MICHELLE Ballantyne is coming under pressure to resign as Scottish Tory welfare spokesperson over her “Dickensian” demand that parents on benefits don’t have children.

In a Holyrood debate on Wednesday, the MSP said people on benefits should not “have as many children as they like”.

Ballantyne was accused of hypocrisy as she had claimed child benefits and tax credits for her own six children.

WATCH: Tory MSP's response so brutal even her colleague can't watch

The outrageous comment in the middle of a debate on ending austerity, poverty and inequality visibly shocked other MSPs in Parliament on Tuesday afternoon.

Even her own Tory colleagues seemed to be taken aback by the bluntness of her words.

During her speech the Tory said she was proud of reforms brought in by the UK Government at Westminster.

Communities Secretary Aileen Campbell intervened to ask if she was proud to be associated about the so-called rape clause.

Ballantyne replied: “The two-child limit is about fairness. It is fair that people on benefit cannot have as many children as they like, while people who work and pay their way and don’t pay decisions, have to make decisions about the number of children they can have.”

MSP Tom Arthur said the Tory’s position was untenable: “Michelle Ballantyne’s comments were vile and ignorant – and should have no place in Scottish political life.

“Given her comments, and what we now know about her hypocrisy and her form on the issue, Michelle Ballantyne’s position as Tory welfare spokesperson is completely untenable.”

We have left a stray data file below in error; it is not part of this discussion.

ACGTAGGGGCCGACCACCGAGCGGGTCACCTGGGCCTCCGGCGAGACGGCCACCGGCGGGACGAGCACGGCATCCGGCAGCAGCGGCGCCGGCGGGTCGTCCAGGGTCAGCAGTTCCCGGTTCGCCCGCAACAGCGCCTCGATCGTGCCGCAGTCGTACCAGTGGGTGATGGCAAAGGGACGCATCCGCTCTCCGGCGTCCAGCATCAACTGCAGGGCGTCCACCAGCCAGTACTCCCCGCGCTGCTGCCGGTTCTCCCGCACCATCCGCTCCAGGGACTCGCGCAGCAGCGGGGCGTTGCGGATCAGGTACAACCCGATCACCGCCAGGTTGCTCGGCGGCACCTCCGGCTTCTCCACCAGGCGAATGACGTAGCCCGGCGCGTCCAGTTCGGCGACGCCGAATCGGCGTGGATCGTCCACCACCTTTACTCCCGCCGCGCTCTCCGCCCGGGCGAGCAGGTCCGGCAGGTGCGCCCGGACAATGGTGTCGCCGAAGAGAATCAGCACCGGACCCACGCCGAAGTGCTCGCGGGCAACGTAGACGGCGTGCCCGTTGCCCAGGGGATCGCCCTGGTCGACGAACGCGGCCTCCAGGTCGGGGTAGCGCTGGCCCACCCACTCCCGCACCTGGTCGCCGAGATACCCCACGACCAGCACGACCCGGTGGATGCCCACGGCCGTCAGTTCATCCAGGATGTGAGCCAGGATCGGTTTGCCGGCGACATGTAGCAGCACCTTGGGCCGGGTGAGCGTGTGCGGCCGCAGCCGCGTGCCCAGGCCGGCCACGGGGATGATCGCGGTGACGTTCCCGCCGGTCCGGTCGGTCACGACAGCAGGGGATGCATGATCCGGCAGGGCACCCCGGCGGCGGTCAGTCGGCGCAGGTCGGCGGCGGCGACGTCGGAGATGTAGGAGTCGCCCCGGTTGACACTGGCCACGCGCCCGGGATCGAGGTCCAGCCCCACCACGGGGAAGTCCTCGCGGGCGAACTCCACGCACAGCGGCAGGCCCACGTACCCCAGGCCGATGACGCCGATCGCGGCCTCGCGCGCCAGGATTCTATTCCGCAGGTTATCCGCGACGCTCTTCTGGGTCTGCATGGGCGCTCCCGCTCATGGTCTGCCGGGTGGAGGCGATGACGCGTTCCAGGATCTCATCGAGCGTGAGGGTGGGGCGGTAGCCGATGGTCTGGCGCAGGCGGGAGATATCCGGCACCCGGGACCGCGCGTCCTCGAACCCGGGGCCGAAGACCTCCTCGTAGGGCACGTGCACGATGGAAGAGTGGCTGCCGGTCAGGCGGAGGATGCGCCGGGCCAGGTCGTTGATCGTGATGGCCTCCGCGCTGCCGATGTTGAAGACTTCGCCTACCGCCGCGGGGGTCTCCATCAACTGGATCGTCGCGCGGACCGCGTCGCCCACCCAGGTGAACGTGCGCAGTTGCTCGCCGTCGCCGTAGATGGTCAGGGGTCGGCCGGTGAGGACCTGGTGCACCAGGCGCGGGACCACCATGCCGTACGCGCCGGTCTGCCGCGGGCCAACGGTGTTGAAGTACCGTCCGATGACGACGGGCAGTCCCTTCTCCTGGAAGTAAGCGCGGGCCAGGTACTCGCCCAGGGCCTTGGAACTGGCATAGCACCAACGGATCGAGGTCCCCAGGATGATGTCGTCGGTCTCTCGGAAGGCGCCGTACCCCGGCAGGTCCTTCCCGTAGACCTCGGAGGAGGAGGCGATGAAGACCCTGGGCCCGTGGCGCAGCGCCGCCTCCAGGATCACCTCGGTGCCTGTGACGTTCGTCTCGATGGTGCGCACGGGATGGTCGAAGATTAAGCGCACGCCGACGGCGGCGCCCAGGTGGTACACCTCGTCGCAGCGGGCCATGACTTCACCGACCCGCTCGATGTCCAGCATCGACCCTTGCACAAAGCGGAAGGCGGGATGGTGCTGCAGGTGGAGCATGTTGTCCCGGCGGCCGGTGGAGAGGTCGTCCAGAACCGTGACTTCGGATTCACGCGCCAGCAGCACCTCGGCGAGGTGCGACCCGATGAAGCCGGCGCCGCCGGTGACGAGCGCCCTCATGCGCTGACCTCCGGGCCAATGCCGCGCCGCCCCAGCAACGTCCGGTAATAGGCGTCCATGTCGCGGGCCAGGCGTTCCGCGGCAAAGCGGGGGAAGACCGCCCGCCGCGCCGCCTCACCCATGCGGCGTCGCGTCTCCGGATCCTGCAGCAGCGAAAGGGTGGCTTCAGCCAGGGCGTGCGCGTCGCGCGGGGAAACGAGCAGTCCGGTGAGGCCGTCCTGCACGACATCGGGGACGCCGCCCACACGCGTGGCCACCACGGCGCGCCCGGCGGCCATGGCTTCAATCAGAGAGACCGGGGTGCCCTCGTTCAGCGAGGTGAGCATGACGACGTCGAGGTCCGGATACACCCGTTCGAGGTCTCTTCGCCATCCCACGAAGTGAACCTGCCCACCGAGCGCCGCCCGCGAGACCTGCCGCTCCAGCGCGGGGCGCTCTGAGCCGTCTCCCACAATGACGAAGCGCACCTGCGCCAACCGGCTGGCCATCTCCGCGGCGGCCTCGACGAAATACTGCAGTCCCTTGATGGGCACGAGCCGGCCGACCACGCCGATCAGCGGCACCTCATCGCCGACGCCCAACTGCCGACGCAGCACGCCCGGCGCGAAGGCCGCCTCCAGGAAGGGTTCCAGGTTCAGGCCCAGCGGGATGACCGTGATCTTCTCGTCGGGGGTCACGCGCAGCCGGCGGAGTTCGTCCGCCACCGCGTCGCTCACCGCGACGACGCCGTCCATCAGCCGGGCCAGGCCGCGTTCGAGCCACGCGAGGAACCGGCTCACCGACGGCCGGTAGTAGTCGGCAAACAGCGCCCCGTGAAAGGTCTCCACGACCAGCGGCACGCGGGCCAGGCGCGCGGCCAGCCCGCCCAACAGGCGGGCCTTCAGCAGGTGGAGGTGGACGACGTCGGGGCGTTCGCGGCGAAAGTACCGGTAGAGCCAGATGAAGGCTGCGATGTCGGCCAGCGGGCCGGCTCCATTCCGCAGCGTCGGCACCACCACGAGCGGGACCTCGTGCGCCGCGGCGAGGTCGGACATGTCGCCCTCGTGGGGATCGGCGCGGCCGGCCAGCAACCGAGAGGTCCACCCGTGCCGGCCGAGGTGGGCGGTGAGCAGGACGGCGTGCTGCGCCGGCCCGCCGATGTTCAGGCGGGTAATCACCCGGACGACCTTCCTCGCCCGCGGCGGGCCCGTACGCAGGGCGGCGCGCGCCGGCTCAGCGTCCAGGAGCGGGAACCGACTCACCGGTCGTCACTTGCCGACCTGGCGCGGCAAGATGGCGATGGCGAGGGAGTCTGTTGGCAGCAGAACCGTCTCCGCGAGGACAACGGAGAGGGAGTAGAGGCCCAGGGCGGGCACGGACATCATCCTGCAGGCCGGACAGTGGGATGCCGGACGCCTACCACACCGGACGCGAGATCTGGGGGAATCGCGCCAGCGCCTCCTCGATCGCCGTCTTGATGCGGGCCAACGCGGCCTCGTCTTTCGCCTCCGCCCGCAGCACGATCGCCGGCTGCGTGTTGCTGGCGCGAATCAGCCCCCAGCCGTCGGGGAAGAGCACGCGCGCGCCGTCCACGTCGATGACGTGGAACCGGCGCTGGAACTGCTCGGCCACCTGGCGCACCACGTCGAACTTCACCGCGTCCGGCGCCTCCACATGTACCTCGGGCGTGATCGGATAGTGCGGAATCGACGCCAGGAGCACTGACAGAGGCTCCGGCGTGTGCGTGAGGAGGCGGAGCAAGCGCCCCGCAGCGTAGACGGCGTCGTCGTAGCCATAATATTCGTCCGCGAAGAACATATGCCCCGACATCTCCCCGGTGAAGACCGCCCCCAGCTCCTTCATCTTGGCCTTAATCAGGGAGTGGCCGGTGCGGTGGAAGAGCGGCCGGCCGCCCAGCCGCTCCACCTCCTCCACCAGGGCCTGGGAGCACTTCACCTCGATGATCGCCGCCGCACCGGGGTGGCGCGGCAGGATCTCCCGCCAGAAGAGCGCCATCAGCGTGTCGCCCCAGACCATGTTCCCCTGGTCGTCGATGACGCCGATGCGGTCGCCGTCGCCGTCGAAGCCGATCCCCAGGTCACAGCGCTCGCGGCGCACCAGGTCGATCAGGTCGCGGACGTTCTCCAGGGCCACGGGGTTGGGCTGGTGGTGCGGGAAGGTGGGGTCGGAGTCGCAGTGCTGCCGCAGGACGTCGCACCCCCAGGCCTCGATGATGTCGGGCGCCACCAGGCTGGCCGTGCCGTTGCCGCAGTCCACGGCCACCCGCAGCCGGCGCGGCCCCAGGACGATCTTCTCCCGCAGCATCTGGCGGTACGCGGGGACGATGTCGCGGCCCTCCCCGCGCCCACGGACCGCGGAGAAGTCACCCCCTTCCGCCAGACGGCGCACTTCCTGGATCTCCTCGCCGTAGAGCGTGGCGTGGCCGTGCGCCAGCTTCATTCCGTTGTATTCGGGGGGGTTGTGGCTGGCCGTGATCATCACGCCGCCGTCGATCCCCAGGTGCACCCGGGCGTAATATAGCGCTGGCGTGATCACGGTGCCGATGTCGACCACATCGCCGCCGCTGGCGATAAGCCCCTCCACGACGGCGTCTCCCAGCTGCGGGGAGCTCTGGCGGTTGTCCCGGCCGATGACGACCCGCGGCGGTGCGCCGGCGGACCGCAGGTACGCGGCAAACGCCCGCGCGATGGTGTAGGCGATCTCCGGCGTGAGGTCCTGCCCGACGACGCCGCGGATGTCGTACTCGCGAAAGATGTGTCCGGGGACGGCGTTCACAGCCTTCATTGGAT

He added: “That Ruth Davidson thought someone with Ms Ballantyne’s views would be acceptable in this role is all we need to know about the Scottish Tories.”

The Tories insisted Ballantyne was not resigning.

A spokesman told The National: “If everyone who disagreed with Tom Arthur had to resign Holyrood would be a lonely place.”

The issue was raised at First Minister’s Questions, with Nicola Sturgeon calling the comments “appalling and ignorant of the reality that is faced by many families”.

Sturgeon added: “The comments were appalling because the idea that being poor should be a barrier to having a family is Dickensian, and shows the Scottish Conservatives in their true colours.

“The comments were ignorant because the rape clause will not apply only when children are first born: from next year it will apply to children of any age when a family’s circumstances change such that they need to claim benefits.

“To defend the rape clause misses the point, which is that any of us can experience a change in circumstances at any time.

“Michelle Ballantyne seemed to suggest that if a family who had three children while the parents were in work were suddenly to fall into different circumstances, those children should be penalised as a result, which is absolutely shameful.”

Yesterday evening Ballantyne refused to apologise when confronted by the media over the comments.

“It probably didn’t come out as well as it should have,” she said, “But I think it is quite right that we all have to make decisions about the income we have and the number of children we can have accordingly.

“If you have an uncapped benefit, the people who pay for that are the people who aren’t on benefits, and they have to limit the number of children they can have.”

She admitted she had claimed child benefit for each of her six children, as she had been on an income of less than £25,000. Ballantyne told the journalists: “Most people would tell you they can’t afford to have more than a couple of children.”